Biomedical research is expanding rapidly in the US;however, minorities continue to be underrepresented in this workforce. While the TIMSS and other tests show that US students are greatly improving their academic preparedness compared to students from most other nations, minority students have not shown such academic gains. The net result is that minority and underserved students remain relatively poorly prepared to enter high technology careers such as biomedical and behavioral sciences. The result is that minorities who constitute about 29% of the total population, represent only about 7% of PhD degrees in biomedical and behavioral science and hold only about 4% of R01 biomedical and behavioral research grants. Many underserved students lack early engagement, and even when they become interested in biomedical research careers, they lack the opportunities to develop skills and content knowledge to move into 4-year baccalaureate programs leading to biomedical or behavioral research careers. Blazing to Biomedical Careers (BBC) will join the forces of two community colleges and the University of Alabama at Birmingham to provide students graduating from high school who are headed to community colleges with internships that will introduce them to the opportunities and promises of biomedical and behavioral research careers before entering their community college. A second internship will occur the summer before their 2nd year at the community college. The program will also offer advanced coursework in biomedical research during their two years in community college, thus preparing the students for the rigors of advanced coursework at UAB. The students will be paid for their summer research and for research learning opportunities during the two school years. Once in their first year at UAB (juniors), those students who are performing well in their academic biomedical curriculum will be recruited to serve as mentors to BBC students still in their first two years at community college. Other underrepresented junior and senior undergraduates and some graduate students will be similarly recruited to serve as facilitators for high school students at UAB's GENEius lab, thus becoming role models for potential new BBC cohorts. Finally, the program will provide counseling and an educational program for BBC students who realize they are not destined for PI/PD status, but who want careers in the biomedical research field. The Broader impact of BBC will be to create a new cadre of underrepresented individuals in biomedical research. The Intellectual merit will be to test methods to engage and prepare underrepresented students for careers in biomedical and behavioral research. This will be especially important, in that the two community colleges are very different in their student population and thus the assessment will shed light on what methods work best for which populations.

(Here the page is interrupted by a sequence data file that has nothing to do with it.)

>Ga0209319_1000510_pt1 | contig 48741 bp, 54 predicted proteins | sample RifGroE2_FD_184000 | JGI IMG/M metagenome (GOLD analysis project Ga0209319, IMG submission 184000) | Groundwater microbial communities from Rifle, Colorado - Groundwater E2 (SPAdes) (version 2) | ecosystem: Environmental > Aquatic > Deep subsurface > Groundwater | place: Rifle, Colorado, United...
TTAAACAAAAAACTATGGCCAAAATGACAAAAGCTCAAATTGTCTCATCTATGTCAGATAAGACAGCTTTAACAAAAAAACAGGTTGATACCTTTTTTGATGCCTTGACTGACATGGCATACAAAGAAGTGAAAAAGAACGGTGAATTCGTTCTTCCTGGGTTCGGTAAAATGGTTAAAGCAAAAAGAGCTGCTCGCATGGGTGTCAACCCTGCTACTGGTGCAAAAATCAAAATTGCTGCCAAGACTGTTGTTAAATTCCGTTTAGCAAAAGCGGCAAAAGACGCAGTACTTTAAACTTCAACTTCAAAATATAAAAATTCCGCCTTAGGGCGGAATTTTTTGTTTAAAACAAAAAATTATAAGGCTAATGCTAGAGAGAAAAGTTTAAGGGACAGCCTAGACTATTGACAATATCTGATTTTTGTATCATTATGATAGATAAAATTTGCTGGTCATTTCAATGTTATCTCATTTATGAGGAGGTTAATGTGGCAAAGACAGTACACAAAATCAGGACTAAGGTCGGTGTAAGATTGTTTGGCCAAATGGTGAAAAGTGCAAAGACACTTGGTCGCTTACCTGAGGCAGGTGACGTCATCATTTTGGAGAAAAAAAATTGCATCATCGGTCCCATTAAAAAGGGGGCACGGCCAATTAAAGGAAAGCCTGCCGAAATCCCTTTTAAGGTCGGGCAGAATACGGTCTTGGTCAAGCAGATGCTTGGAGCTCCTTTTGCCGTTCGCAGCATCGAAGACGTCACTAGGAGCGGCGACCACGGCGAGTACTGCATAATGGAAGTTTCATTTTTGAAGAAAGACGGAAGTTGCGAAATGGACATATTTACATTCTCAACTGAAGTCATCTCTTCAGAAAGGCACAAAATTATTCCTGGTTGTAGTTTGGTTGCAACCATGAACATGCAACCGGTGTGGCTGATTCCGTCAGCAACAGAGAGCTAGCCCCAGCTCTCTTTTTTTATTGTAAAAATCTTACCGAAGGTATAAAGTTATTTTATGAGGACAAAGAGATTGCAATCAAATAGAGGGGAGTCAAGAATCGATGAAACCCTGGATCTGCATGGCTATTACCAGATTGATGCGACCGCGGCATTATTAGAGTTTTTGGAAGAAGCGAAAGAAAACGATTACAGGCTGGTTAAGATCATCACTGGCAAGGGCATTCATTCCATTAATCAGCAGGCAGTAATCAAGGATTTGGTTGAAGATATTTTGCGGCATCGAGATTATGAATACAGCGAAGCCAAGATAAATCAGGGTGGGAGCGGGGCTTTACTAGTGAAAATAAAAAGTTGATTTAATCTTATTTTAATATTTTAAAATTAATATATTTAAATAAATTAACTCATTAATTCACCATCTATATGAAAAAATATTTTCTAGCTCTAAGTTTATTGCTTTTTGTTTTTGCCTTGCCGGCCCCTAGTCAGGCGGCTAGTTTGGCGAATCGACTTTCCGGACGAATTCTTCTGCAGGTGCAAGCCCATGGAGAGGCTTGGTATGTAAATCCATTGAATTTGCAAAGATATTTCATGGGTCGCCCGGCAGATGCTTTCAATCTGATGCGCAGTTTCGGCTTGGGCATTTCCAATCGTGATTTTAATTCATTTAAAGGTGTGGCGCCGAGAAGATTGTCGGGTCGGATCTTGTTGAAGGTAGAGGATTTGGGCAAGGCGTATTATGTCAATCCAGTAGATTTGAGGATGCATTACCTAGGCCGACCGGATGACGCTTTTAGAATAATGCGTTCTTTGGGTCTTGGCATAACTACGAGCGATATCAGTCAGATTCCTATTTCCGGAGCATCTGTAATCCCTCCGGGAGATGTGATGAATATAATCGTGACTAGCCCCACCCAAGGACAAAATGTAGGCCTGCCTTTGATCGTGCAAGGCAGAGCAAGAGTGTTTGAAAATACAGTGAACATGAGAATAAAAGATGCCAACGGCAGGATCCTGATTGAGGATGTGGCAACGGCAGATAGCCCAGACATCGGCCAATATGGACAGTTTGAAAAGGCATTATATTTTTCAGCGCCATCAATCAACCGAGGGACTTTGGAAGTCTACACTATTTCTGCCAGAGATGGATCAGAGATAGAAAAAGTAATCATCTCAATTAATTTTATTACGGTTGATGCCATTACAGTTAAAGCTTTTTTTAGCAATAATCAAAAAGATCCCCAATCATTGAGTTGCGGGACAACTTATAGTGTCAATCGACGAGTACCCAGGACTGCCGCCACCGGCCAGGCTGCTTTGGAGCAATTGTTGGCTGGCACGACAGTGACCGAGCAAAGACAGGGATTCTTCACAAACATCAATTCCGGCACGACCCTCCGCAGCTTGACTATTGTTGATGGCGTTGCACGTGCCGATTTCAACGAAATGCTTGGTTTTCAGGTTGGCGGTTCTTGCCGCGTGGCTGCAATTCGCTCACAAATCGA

Blazing to Biomedical Careers (BBC) will greatly facilitate the transition of community college students into biomedical and behavioral education at the undergraduate and graduate university level, and advance these students into careers in biomedical and behavioral sciences, some as research leaders and others as major support staff. BBC will focus on underrepresented individuals in these fields, especially on African-American Hispanic and rural underserved students and will provide paid research internships for the students before each year of community college education that will help them to master the science content and skills that they will need in their college preparation. The Intellectual Merit of this project will be to enhance the student pipeline to biomedical and behavioral research careers and provide up-to-date knowledge and skills in science content and skills.